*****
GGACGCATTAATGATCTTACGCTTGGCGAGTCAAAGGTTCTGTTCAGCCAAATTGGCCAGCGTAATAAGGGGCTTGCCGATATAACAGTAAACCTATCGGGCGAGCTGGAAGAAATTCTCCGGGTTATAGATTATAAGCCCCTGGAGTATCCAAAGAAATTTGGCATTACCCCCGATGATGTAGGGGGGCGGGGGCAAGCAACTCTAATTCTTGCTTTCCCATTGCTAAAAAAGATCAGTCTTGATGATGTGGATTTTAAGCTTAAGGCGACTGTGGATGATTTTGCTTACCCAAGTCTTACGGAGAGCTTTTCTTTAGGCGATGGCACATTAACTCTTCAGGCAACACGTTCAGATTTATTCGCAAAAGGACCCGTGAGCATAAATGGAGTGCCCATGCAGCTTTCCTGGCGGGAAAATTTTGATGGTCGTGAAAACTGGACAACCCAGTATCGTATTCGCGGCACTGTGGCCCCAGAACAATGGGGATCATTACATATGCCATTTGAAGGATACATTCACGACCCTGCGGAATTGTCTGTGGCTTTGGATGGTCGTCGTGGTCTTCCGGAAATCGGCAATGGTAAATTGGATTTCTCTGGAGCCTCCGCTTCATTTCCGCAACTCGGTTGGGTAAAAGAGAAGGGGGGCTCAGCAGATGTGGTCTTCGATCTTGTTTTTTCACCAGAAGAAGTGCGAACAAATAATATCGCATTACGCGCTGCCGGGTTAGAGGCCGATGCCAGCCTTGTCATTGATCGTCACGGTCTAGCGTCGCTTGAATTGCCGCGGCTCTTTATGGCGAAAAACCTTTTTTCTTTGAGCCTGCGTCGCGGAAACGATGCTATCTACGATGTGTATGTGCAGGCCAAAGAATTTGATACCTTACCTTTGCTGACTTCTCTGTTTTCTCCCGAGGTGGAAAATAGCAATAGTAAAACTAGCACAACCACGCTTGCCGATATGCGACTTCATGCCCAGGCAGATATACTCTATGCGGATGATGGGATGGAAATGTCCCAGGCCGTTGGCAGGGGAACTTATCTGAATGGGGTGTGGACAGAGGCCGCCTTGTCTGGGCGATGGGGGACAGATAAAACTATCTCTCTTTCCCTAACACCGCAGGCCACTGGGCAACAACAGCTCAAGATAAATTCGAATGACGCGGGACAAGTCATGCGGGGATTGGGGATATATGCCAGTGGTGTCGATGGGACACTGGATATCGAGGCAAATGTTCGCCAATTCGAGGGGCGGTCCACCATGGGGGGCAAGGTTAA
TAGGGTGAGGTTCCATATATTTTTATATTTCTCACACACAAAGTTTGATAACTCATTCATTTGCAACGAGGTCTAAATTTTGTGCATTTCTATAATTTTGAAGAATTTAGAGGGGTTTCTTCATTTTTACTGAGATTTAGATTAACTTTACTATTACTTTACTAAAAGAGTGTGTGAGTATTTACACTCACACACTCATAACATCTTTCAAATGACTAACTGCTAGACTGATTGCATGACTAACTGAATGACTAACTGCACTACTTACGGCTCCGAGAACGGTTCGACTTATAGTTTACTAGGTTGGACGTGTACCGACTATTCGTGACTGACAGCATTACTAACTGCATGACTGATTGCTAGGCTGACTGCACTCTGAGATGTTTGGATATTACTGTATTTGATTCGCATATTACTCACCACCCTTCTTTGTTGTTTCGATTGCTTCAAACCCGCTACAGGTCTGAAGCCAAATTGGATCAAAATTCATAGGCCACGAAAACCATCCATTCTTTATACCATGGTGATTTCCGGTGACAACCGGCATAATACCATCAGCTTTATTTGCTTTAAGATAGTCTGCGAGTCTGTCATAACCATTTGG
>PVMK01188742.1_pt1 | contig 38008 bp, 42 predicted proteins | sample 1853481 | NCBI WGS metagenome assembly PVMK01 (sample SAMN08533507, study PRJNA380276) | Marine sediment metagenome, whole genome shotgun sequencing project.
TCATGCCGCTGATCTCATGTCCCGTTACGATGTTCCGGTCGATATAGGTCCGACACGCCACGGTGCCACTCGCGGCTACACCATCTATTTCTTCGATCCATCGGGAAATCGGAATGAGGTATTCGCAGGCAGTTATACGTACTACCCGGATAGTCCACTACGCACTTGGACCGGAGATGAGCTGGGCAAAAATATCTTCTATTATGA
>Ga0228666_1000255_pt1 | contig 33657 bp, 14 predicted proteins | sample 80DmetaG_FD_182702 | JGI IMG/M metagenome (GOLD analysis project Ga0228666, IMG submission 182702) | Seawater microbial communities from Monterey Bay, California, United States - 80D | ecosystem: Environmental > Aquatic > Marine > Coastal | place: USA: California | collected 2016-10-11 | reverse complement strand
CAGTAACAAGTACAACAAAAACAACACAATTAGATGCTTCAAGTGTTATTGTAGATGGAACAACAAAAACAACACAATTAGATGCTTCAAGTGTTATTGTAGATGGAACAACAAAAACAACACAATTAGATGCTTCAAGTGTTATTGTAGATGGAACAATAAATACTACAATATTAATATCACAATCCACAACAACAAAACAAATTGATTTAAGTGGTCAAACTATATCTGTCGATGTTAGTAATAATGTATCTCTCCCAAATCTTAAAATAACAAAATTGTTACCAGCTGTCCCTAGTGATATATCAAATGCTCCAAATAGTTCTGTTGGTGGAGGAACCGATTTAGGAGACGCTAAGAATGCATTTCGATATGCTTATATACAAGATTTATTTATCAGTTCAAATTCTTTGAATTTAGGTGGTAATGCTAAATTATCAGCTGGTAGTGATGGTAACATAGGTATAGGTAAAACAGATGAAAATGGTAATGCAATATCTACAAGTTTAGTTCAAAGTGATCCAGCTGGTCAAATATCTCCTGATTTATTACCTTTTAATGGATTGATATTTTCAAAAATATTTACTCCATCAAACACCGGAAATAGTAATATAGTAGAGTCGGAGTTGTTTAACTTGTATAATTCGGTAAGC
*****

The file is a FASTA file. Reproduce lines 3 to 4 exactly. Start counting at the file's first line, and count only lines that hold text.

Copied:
>PVMK01188742.1_pt1 | contig 38008 bp, 42 predicted proteins | sample 1853481 | NCBI WGS metagenome assembly PVMK01 (sample SAMN08533507, study PRJNA380276) | Marine sediment metagenome, whole genome shotgun sequencing project.
TCATGCCGCTGATCTCATGTCCCGTTACGATGTTCCGGTCGATATAGGTCCGACACGCCACGGTGCCACTCGCGGCTACACCATCTATTTCTTCGATCCATCGGGAAATCGGAATGAGGTATTCGCAGGCAGTTATACGTACTACCCGGATAGTCCACTACGCACTTGGACCGGAGATGAGCTGGGCAAAAATATCTTCTATTATGA